Around a year ago a challenger appeared, wielding not an axe, but a sample pad. That's right, folks, in Wreck and Reference you will hear no guitars, bass, or keyboard, rather an arsenal of carefully crafted samples compiled by sample pad master/vocalist Felix Skinner and drummer Ignat Frege. Naturally, I can see this new approach to metal, let alone doom metal, to be a little off-putting to most in theory. Doom metal has always been about the guitar, ever since Tony Iommi detuned his own to compensate for his significant lack in fingertips, and yet
A much more sophisticated, aggressive affair than their thrice-released Black Cassette demo, we see Skinner's use of samples evolving, distancing themselves from the demo's always-melodic, guitarlike sounds for something much noisier and more sinister, something which wouldn't sound out of place in early Swans's mechanical early material. Large washes of noise and deep pad synths are the norm here, rhythmically pulsing along with Frege's adventurous, solid drumming and Skinner's versatile voice, ranging from a shaky, timid clean murmur to a distressed scream. This truly is unlike anything I've ever heard, and in an extremely positive way. Normally bands like this who imbue themselves with a "new genre" (I'm pretty sure no one else could get away with calling themselves "electronic doom metal") simply get tossed into the "gimmick" pile, but Wreck and Reference are so much more than that. The passion and intensity of doom metal are there, but with the attention to detail only someone with extreme obsessive compulsive disorder and a really nice Padkontrol sample pad can achieve. Of course, this album isn't just "doom metal" like their title says, rather this time the duo ventures outside the Mount Eerie and Have a Nice Life jamming with Neurosis sound niche they carved with their demo, taking on elements of neofolk, power electronics, and there are some especially impressive black metal-inspired sections strewn throughout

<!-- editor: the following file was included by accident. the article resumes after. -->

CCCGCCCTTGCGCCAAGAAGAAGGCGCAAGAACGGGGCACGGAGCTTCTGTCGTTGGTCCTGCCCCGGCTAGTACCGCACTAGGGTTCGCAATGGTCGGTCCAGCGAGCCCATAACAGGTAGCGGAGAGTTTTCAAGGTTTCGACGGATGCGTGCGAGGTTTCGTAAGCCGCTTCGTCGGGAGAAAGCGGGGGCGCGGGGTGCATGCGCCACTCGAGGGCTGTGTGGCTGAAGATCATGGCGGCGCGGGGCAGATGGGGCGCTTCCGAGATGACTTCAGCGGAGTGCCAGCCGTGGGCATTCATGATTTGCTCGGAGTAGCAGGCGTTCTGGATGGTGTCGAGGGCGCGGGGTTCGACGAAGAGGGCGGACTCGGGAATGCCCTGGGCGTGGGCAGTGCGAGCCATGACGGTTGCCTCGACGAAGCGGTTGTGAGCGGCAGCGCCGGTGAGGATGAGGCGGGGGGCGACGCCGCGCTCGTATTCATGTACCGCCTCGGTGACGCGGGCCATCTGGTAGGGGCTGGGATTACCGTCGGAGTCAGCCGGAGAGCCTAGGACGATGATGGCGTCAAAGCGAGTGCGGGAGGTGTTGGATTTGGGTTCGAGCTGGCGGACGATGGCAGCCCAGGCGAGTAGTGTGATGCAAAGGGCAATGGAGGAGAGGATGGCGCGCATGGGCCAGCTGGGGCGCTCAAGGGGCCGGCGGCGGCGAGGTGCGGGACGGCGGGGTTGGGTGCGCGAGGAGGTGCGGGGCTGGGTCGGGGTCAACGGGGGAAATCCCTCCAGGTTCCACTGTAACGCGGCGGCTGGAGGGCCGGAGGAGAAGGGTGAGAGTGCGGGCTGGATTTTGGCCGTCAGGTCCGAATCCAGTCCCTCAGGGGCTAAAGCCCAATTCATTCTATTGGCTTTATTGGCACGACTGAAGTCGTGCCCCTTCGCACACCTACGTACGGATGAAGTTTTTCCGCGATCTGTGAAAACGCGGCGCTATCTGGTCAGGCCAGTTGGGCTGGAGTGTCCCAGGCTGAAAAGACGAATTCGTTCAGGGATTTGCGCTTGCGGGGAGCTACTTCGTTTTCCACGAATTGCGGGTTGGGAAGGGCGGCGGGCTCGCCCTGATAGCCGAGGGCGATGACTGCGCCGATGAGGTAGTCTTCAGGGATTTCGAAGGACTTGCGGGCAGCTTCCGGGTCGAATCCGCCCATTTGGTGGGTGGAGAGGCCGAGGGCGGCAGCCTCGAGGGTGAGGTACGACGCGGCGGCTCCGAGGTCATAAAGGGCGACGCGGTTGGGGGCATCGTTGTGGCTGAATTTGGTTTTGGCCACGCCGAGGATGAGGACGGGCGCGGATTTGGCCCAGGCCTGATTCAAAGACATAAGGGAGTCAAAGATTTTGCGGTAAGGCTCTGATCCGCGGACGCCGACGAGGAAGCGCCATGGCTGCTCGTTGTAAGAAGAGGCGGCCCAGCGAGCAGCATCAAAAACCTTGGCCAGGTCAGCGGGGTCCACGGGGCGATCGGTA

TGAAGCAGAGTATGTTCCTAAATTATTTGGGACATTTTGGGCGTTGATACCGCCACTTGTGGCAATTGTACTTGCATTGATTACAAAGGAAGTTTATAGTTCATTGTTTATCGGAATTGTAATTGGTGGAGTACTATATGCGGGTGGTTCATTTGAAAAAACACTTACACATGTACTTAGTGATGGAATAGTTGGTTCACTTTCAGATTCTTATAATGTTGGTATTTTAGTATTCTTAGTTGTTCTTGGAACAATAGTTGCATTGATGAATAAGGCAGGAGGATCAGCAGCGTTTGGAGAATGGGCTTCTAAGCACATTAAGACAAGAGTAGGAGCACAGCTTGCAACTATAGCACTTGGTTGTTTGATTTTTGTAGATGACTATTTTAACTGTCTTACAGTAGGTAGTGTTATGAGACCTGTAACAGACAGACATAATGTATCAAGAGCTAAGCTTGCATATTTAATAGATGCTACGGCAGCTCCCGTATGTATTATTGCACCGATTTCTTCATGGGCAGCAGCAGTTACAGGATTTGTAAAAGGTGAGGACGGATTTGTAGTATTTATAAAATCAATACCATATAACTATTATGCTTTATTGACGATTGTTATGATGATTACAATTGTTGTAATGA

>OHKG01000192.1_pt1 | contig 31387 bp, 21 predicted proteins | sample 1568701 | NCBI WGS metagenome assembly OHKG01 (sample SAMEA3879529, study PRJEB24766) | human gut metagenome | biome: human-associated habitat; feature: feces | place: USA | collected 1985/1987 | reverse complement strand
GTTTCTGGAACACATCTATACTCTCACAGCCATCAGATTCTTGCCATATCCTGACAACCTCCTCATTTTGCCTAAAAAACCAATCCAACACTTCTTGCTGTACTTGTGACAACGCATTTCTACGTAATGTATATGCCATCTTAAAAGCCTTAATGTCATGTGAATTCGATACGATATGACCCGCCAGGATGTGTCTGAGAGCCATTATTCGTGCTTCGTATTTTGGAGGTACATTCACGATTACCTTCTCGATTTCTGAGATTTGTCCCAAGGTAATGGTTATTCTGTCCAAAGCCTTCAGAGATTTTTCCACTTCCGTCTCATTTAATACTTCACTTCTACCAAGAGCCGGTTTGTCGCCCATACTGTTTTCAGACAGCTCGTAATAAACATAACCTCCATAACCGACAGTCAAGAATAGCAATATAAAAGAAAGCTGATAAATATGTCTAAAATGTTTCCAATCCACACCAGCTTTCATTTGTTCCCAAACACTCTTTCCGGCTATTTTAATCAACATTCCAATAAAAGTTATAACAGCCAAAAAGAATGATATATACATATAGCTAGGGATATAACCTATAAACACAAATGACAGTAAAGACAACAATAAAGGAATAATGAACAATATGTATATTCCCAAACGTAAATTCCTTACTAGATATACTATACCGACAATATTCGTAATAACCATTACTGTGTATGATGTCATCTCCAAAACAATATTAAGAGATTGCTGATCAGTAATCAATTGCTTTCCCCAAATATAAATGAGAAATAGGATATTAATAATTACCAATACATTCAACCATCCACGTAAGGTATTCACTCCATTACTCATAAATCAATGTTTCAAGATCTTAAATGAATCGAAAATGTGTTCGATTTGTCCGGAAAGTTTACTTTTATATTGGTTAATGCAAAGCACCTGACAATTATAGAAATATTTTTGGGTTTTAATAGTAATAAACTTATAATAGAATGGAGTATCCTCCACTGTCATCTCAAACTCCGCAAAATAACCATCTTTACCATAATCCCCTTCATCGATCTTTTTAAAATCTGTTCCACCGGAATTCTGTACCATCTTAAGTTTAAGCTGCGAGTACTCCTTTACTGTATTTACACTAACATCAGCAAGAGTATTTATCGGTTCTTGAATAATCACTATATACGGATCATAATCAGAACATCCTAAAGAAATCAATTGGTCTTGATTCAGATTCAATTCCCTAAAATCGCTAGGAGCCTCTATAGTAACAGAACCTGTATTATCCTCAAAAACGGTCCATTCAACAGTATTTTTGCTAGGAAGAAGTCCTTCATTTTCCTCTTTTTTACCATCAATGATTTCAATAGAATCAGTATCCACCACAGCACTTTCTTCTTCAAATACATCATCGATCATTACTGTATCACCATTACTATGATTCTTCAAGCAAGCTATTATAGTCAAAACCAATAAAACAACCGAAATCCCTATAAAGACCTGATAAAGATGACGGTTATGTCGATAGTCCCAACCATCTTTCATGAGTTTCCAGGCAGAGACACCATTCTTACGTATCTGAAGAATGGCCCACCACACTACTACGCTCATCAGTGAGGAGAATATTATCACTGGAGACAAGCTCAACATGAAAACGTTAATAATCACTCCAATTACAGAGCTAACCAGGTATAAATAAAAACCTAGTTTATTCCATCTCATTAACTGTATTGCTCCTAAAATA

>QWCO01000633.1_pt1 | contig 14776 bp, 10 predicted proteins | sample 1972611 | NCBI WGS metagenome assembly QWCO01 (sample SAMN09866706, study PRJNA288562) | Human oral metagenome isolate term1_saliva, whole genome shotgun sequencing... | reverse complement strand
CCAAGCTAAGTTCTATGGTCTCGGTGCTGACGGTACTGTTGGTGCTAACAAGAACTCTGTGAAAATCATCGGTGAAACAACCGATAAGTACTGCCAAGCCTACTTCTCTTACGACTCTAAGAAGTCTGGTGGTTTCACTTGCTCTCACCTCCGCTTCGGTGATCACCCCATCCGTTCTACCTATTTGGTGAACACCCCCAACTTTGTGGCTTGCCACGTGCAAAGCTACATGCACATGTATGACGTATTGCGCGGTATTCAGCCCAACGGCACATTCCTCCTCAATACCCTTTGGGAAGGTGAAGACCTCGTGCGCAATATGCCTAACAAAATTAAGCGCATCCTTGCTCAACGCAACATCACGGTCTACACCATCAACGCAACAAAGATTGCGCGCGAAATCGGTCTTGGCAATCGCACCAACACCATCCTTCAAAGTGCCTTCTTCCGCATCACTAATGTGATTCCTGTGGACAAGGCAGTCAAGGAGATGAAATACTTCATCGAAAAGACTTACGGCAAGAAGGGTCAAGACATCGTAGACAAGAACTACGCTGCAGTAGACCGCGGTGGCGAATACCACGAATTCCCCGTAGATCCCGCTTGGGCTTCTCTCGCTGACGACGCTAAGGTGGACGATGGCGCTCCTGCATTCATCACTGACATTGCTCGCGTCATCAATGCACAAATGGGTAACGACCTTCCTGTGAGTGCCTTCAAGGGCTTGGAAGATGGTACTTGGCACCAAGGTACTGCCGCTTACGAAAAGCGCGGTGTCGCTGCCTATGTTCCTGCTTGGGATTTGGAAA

It's not very often an album can tilt my head but keep pulling me in like
Who needs a guitar, anyway?
Actually their are guitars in the debut. The band never said that they EXCLUSIVELY DON'T USE GUITARS. They are there, just not too prominent.ReplyDelete
There are lots more guitars in the new one too.
lol @ taking one misquoted fact and basing the entire review around itReplyDelete
Do you guys know what a guitar sounds like? This is definitely samples. A big giveaway is the lack of attack - if a guitar is used then it is unavoidable that you will hear some sort of snap/slapback sound from a pick. There is none of that, which only means that the sound was brought about by a digital source. I find it funny people only comment on my reviews when they find I'm wrong.ReplyDelete
That's usually how it works out, people need to feel like they are superior to others so they comment in order to try and prove that.ReplyDelete
NO WAI U R AN F4G LOLOLOLOL @ U.Delete